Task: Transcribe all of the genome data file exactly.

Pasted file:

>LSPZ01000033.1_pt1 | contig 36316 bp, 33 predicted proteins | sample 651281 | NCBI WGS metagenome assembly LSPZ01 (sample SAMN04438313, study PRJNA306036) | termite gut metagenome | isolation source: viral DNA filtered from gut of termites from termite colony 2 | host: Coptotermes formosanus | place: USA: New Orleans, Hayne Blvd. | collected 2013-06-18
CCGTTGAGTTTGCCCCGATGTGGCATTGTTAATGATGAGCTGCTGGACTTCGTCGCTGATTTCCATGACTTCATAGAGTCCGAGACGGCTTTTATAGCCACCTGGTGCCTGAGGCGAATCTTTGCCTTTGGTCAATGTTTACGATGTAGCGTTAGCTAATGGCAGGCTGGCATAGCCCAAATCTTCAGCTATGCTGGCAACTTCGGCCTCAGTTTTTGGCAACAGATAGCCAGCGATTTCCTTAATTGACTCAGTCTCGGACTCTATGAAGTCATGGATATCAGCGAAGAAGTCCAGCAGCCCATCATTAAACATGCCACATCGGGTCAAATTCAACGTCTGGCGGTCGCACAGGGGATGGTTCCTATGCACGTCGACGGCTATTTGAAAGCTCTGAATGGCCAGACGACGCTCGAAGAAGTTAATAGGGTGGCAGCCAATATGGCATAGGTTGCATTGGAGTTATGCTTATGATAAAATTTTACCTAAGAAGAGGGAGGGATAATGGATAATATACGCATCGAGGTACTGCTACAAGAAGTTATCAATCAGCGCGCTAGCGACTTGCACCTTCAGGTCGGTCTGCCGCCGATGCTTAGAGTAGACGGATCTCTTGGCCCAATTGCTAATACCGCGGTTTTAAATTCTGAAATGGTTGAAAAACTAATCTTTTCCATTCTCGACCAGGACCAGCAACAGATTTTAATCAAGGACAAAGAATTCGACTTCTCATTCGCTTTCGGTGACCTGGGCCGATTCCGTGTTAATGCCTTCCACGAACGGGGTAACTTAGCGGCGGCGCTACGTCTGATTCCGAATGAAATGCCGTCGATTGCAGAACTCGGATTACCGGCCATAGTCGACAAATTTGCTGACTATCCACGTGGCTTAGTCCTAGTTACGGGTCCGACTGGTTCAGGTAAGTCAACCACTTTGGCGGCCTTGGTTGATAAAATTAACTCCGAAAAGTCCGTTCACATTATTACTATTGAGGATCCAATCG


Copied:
>LSPZ01000033.1_pt1 | contig 36316 bp, 33 predicted proteins | sample 651281 | NCBI WGS metagenome assembly LSPZ01 (sample SAMN04438313, study PRJNA306036) | termite gut metagenome | isolation source: viral DNA filtered from gut of termites from termite colony 2 | host: Coptotermes formosanus | place: USA: New Orleans, Hayne Blvd. | collected 2013-06-18
CCGTTGAGTTTGCCCCGATGTGGCATTGTTAATGATGAGCTGCTGGACTTCGTCGCTGATTTCCATGACTTCATAGAGTCCGAGACGGCTTTTATAGCCACCTGGTGCCTGAGGCGAATCTTTGCCTTTGGTCAATGTTTACGATGTAGCGTTAGCTAATGGCAGGCTGGCATAGCCCAAATCTTCAGCTATGCTGGCAACTTCGGCCTCAGTTTTTGGCAACAGATAGCCAGCGATTTCCTTAATTGACTCAGTCTCGGACTCTATGAAGTCATGGATATCAGCGAAGAAGTCCAGCAGCCCATCATTAAACATGCCACATCGGGTCAAATTCAACGTCTGGCGGTCGCACAGGGGATGGTTCCTATGCACGTCGACGGCTATTTGAAAGCTCTGAATGGCCAGACGACGCTCGAAGAAGTTAATAGGGTGGCAGCCAATATGGCATAGGTTGCATTGGAGTTATGCTTATGATAAAATTTTACCTAAGAAGAGGGAGGGATAATGGATAATATACGCATCGAGGTACTGCTACAAGAAGTTATCAATCAGCGCGCTAGCGACTTGCACCTTCAGGTCGGTCTGCCGCCGATGCTTAGAGTAGACGGATCTCTTGGCCCAATTGCTAATACCGCGGTTTTAAATTCTGAAATGGTTGAAAAACTAATCTTTTCCATTCTCGACCAGGACCAGCAACAGATTTTAATCAAGGACAAAGAATTCGACTTCTCATTCGCTTTCGGTGACCTGGGCCGATTCCGTGTTAATGCCTTCCACGAACGGGGTAACTTAGCGGCGGCGCTACGTCTGATTCCGAATGAAATGCCGTCGATTGCAGAACTCGGATTACCGGCCATAGTCGACAAATTTGCTGACTATCCACGTGGCTTAGTCCTAGTTACGGGTCCGACTGGTTCAGGTAAGTCAACCACTTTGGCGGCCTTGGTTGATAAAATTAACTCCGAAAAGTCCGTTCACATTATTACTATTGAGGATCCAATCG